The evidence of the wake influence on wind farm power is obvious for the BorWin case where we find a clear distinction of wake and free stream in the lidar and SAR wind measurements agreeing with the findings of Platis et al. (2018), who present a wake situation with a high wind speed gradient at one side of the cluster wake. In the BorWin case this edge of the wake continues in a separation of the wind farm turbines' power production (Figs. 57). In the DolWin2 case we could argue whether the higher power of the outer turbines (Fig. 9b) result from flow effects at the farm corners leading to higher turbine efficiencies as found by Barthelmie and Jensen (2010) but the comparison of the potential power in the inflow with the turbine power (Fig. 9d) reveals a good agreement, suggesting that at least most of the effect originates in the wake-affected inflow conditions with the highest deficit reducing the power of the central turbines, while the outer turbines profit from higher wind speeds at the sides of the wake.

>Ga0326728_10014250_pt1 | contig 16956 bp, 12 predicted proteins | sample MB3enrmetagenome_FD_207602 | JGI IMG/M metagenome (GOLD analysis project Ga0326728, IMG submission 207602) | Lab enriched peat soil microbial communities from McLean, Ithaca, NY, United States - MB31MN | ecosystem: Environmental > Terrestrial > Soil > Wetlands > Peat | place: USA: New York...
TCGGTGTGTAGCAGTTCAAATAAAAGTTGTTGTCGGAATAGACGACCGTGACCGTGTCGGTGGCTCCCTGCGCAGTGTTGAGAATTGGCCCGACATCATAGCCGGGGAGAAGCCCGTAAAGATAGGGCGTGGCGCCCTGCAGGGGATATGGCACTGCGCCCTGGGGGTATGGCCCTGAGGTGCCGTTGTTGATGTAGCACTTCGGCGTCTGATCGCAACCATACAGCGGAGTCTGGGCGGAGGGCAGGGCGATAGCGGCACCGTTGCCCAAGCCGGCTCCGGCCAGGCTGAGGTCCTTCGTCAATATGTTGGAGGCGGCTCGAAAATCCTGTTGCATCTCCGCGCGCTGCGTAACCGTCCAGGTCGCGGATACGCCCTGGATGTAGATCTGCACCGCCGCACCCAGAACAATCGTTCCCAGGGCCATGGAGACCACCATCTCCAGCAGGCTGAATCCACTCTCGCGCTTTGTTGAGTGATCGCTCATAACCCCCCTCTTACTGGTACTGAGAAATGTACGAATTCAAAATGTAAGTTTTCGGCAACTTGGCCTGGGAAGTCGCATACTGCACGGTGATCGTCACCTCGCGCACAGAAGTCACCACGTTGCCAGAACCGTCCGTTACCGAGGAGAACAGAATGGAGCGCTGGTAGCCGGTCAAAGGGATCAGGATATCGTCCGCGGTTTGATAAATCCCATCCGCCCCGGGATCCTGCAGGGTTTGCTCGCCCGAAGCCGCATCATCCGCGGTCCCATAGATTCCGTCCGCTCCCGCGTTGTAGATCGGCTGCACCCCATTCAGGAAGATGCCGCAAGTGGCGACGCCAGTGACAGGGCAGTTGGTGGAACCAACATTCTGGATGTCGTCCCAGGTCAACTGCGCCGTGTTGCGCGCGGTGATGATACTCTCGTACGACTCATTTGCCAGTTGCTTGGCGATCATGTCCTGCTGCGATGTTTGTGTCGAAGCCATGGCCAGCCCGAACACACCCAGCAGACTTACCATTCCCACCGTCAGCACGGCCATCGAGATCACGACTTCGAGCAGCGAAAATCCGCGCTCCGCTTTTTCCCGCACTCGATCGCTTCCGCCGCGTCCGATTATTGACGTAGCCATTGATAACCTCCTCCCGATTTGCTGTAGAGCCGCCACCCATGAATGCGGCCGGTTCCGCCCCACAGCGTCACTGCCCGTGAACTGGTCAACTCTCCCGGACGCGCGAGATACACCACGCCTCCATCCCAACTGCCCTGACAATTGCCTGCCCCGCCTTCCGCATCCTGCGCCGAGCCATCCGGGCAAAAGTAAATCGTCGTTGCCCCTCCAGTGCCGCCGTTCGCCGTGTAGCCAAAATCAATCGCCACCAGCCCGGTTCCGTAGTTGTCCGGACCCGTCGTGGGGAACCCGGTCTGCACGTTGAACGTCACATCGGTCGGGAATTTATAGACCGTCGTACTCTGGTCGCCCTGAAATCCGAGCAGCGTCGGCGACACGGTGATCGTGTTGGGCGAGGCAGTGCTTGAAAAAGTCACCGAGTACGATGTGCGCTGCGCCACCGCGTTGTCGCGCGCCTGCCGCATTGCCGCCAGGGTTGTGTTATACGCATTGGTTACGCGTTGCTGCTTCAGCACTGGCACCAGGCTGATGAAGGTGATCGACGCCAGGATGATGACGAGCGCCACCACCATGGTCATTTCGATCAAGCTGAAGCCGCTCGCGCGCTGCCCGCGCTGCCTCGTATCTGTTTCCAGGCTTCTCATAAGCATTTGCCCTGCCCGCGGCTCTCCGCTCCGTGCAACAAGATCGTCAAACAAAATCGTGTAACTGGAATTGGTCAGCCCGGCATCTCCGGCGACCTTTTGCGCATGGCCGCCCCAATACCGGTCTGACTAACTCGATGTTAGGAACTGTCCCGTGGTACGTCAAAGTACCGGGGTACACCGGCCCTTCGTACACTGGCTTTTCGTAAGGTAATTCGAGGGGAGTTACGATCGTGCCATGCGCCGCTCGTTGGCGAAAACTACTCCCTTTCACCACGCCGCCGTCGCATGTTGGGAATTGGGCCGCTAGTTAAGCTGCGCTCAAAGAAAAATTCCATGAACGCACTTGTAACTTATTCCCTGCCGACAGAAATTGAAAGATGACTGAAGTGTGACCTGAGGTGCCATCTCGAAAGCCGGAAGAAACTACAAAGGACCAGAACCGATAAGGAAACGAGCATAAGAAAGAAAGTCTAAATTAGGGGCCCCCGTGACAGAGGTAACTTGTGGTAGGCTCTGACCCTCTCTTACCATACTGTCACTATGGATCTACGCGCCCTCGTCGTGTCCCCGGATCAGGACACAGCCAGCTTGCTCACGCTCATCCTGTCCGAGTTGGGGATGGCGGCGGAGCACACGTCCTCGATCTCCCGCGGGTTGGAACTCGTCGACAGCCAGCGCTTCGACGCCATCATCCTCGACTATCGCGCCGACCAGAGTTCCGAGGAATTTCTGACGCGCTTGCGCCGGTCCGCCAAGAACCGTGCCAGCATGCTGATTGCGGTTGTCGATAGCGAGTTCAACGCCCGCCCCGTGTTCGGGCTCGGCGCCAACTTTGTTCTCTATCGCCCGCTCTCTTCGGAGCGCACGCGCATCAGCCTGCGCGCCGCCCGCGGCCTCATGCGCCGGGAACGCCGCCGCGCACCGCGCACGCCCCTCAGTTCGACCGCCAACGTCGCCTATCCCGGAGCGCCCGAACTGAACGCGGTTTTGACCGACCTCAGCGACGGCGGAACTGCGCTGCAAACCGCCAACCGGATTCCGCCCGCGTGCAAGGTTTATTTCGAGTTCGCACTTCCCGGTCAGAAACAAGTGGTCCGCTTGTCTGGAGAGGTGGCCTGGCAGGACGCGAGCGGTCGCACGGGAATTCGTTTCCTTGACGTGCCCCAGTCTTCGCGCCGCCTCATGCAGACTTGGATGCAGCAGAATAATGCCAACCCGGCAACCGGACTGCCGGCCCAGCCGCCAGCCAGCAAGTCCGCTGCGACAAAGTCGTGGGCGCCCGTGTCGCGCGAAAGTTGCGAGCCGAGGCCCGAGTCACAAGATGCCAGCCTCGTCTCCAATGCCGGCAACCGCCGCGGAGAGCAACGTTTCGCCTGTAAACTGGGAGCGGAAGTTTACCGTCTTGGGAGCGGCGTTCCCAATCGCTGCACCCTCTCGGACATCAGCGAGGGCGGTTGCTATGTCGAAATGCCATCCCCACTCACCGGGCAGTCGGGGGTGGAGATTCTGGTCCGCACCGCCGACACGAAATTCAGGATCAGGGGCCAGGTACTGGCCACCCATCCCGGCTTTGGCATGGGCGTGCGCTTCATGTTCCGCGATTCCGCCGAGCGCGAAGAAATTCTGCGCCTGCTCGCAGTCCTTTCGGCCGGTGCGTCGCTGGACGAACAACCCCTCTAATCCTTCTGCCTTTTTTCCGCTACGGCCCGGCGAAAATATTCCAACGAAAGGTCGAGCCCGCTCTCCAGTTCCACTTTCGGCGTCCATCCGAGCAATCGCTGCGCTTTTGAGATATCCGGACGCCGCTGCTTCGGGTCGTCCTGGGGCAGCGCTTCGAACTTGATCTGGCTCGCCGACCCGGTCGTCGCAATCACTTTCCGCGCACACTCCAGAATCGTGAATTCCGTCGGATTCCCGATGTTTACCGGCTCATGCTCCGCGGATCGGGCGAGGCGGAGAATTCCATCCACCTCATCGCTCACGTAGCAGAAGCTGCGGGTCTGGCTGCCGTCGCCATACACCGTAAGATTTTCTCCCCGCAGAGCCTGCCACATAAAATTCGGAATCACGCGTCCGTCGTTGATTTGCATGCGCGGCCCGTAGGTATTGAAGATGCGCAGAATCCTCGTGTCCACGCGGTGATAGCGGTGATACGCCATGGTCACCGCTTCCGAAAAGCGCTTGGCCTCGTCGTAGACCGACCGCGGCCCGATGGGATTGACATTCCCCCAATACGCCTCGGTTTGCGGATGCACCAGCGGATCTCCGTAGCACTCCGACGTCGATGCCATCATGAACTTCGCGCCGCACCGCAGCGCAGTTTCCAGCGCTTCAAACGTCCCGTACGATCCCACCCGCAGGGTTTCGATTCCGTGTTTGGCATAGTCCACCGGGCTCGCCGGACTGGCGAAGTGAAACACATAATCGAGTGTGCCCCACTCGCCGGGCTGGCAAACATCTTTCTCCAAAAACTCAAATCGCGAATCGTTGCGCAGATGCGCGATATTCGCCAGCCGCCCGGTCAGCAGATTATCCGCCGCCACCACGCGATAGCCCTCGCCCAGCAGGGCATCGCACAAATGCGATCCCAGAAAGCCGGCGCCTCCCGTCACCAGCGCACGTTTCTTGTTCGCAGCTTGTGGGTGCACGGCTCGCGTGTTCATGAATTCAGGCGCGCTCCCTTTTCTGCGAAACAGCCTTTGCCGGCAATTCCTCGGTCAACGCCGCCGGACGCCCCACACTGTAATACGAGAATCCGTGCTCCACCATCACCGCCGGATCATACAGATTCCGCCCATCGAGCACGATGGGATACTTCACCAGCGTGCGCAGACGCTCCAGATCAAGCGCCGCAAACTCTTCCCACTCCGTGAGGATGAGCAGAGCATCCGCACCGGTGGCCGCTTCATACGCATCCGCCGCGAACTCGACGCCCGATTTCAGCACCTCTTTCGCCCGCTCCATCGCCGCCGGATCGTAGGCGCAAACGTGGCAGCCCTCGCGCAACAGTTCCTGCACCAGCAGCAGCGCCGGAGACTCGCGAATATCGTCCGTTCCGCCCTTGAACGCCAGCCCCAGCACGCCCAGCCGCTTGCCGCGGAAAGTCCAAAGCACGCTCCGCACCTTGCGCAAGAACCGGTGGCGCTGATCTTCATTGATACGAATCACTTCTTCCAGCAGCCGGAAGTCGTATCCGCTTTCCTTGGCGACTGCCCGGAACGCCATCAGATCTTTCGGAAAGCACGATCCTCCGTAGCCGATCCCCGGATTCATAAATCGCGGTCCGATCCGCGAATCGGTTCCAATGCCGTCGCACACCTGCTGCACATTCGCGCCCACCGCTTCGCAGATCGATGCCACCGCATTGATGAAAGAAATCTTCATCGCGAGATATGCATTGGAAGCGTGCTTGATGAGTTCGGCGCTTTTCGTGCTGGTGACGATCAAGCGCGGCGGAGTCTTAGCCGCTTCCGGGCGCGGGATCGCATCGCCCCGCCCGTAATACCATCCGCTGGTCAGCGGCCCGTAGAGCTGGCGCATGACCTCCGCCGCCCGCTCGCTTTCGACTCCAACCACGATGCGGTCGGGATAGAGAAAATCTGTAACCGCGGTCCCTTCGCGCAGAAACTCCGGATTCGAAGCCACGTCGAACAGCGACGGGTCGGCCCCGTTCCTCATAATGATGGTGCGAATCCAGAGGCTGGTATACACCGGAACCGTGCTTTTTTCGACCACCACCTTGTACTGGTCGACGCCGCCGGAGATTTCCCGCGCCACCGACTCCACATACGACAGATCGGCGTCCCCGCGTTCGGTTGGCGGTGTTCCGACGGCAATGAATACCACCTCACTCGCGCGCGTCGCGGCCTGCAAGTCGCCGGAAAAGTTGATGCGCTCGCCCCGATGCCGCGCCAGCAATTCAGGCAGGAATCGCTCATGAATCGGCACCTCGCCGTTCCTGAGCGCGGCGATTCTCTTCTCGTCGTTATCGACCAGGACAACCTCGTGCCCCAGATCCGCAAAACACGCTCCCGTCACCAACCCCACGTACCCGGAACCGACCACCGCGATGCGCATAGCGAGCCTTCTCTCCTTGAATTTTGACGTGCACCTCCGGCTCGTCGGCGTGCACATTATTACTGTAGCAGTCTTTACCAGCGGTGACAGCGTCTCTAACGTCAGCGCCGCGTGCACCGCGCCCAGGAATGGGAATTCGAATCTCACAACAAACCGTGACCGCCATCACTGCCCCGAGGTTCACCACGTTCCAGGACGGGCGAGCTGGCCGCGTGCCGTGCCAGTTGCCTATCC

Wakes are expected to exist far downstream in stable stratifications but to recover much earlier in the unstable case. Platis et al. (2018) report about 41 measurement flights (24× stable, 12× unstable,  neutral stratification) and find evidence for cluster wakes in stable boundary layers 55 km downstream, while the furthest evidence in an unstable case is found 10 km downstream. In our lidar measurements we find the most pronounced cluster wakes in stable situations supporting these findings. But we have evidence for far-reaching wakes in neutral and weakly unstable conditions, too. All lidar measurements we present in this work were measured in stable situations but the SAR image of the DolWin2 case (Fig. 9) was taken earlier the same day in a shallow, weakly unstable boundary layer with cluster wakes appearing downstream of many clusters. Vertical momentum transport was possible in lower heights but was hindered by an inversion appearing at approximately 200 to 300 m. The rotor area of the GT I turbines extends up to 150 m height. The DolWin2 wake reaches 55 km downstream until it hits the wind farm GT I where the power production of the upstream-row turbines follows the potential power calculated from the inflow SAR wind. This finding proves the existence of long-reaching cluster wakes and their influence on power production of far downstream wind farms even in cases with weakly unstable stratification. In future work we plan to publish an analysis of the whole data set of the, at the time of writing, still ongoing lidar measurement campaign focusing on wakes in unstable conditions. Nevertheless, the DolWin2 case highlights the necessity to carefully characterize the boundary layer for stability analysis, since the unstable stratified layer in the boundary layer could be thin and limited by an inversion just above temperature measurement height and still within the rotor area.